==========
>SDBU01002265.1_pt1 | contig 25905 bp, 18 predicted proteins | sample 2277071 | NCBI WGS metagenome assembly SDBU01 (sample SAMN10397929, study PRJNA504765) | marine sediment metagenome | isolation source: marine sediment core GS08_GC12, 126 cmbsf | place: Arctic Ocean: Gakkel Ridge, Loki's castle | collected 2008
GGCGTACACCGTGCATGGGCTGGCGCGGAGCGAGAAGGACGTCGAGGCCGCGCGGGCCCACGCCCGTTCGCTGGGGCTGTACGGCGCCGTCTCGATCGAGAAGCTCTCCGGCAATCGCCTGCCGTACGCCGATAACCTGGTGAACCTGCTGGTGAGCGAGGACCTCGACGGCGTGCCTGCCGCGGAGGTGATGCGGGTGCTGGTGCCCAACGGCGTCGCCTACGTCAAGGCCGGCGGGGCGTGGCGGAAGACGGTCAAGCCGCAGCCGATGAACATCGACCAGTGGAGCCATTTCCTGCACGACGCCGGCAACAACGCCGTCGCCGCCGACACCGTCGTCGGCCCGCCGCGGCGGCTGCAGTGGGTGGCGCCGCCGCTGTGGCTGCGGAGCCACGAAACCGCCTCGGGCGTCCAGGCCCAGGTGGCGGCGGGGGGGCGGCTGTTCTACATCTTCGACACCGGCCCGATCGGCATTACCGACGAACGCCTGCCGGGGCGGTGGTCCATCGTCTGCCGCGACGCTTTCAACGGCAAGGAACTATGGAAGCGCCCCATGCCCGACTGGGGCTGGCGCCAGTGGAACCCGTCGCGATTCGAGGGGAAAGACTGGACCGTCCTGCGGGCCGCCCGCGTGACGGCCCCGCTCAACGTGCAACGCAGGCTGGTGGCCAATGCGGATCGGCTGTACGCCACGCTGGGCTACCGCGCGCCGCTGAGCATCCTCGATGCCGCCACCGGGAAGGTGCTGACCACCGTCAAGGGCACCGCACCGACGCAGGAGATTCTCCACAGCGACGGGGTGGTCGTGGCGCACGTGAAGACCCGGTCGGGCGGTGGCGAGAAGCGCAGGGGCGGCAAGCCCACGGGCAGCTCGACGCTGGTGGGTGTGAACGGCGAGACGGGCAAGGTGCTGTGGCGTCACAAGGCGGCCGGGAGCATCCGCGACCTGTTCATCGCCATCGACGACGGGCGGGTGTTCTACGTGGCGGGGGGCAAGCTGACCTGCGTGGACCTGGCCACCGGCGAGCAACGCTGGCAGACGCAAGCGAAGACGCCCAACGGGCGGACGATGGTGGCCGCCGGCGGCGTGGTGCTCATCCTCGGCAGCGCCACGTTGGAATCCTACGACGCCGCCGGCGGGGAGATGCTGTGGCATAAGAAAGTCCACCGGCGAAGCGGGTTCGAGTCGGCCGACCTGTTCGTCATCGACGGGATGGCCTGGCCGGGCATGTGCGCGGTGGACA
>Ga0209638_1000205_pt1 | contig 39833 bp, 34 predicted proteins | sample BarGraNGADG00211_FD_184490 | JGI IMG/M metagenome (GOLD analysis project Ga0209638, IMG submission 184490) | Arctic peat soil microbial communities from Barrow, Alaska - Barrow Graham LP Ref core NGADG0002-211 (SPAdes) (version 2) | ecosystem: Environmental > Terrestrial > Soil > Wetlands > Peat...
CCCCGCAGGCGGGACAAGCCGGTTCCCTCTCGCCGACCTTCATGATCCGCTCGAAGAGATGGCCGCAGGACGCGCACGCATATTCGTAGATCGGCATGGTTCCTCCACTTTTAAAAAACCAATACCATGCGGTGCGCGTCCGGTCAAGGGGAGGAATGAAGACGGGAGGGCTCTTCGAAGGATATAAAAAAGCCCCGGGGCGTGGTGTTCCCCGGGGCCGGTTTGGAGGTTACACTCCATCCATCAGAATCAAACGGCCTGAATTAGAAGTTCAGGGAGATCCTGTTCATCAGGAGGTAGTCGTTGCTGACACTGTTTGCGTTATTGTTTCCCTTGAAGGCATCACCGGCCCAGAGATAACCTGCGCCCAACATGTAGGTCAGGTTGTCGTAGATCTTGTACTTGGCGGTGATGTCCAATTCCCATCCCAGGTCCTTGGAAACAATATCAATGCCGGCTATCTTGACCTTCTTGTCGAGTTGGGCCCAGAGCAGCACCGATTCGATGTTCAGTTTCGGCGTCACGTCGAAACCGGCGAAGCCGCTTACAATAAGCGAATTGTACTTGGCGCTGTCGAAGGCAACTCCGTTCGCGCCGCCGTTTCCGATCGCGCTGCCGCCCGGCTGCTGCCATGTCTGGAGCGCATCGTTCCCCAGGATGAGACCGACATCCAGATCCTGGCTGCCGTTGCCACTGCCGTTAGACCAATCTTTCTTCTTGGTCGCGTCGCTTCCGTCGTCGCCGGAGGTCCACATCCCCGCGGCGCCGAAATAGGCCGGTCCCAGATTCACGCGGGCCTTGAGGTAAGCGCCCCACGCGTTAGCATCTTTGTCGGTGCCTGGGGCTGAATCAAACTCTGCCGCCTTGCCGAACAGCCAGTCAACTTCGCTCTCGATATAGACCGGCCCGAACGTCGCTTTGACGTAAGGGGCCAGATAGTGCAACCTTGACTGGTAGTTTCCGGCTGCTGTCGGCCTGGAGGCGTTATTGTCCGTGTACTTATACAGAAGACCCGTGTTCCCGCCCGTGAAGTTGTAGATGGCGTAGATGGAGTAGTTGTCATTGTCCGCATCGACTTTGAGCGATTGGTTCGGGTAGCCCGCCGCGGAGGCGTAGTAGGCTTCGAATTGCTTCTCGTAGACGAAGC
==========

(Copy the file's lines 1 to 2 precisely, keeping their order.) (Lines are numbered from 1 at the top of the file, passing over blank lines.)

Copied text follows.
>SDBU01002265.1_pt1 | contig 25905 bp, 18 predicted proteins | sample 2277071 | NCBI WGS metagenome assembly SDBU01 (sample SAMN10397929, study PRJNA504765) | marine sediment metagenome | isolation source: marine sediment core GS08_GC12, 126 cmbsf | place: Arctic Ocean: Gakkel Ridge, Loki's castle | collected 2008
GGCGTACACCGTGCATGGGCTGGCGCGGAGCGAGAAGGACGTCGAGGCCGCGCGGGCCCACGCCCGTTCGCTGGGGCTGTACGGCGCCGTCTCGATCGAGAAGCTCTCCGGCAATCGCCTGCCGTACGCCGATAACCTGGTGAACCTGCTGGTGAGCGAGGACCTCGACGGCGTGCCTGCCGCGGAGGTGATGCGGGTGCTGGTGCCCAACGGCGTCGCCTACGTCAAGGCCGGCGGGGCGTGGCGGAAGACGGTCAAGCCGCAGCCGATGAACATCGACCAGTGGAGCCATTTCCTGCACGACGCCGGCAACAACGCCGTCGCCGCCGACACCGTCGTCGGCCCGCCGCGGCGGCTGCAGTGGGTGGCGCCGCCGCTGTGGCTGCGGAGCCACGAAACCGCCTCGGGCGTCCAGGCCCAGGTGGCGGCGGGGGGGCGGCTGTTCTACATCTTCGACACCGGCCCGATCGGCATTACCGACGAACGCCTGCCGGGGCGGTGGTCCATCGTCTGCCGCGACGCTTTCAACGGCAAGGAACTATGGAAGCGCCCCATGCCCGACTGGGGCTGGCGCCAGTGGAACCCGTCGCGATTCGAGGGGAAAGACTGGACCGTCCTGCGGGCCGCCCGCGTGACGGCCCCGCTCAACGTGCAACGCAGGCTGGTGGCCAATGCGGATCGGCTGTACGCCACGCTGGGCTACCGCGCGCCGCTGAGCATCCTCGATGCCGCCACCGGGAAGGTGCTGACCACCGTCAAGGGCACCGCACCGACGCAGGAGATTCTCCACAGCGACGGGGTGGTCGTGGCGCACGTGAAGACCCGGTCGGGCGGTGGCGAGAAGCGCAGGGGCGGCAAGCCCACGGGCAGCTCGACGCTGGTGGGTGTGAACGGCGAGACGGGCAAGGTGCTGTGGCGTCACAAGGCGGCCGGGAGCATCCGCGACCTGTTCATCGCCATCGACGACGGGCGGGTGTTCTACGTGGCGGGGGGCAAGCTGACCTGCGTGGACCTGGCCACCGGCGAGCAACGCTGGCAGACGCAAGCGAAGACGCCCAACGGGCGGACGATGGTGGCCGCCGGCGGCGTGGTGCTCATCCTCGGCAGCGCCACGTTGGAATCCTACGACGCCGCCGGCGGGGAGATGCTGTGGCATAAGAAAGTCCACCGGCGAAGCGGGTTCGAGTCGGCCGACCTGTTCGTCATCGACGGGATGGCCTGGCCGGGCATGTGCGCGGTGGACA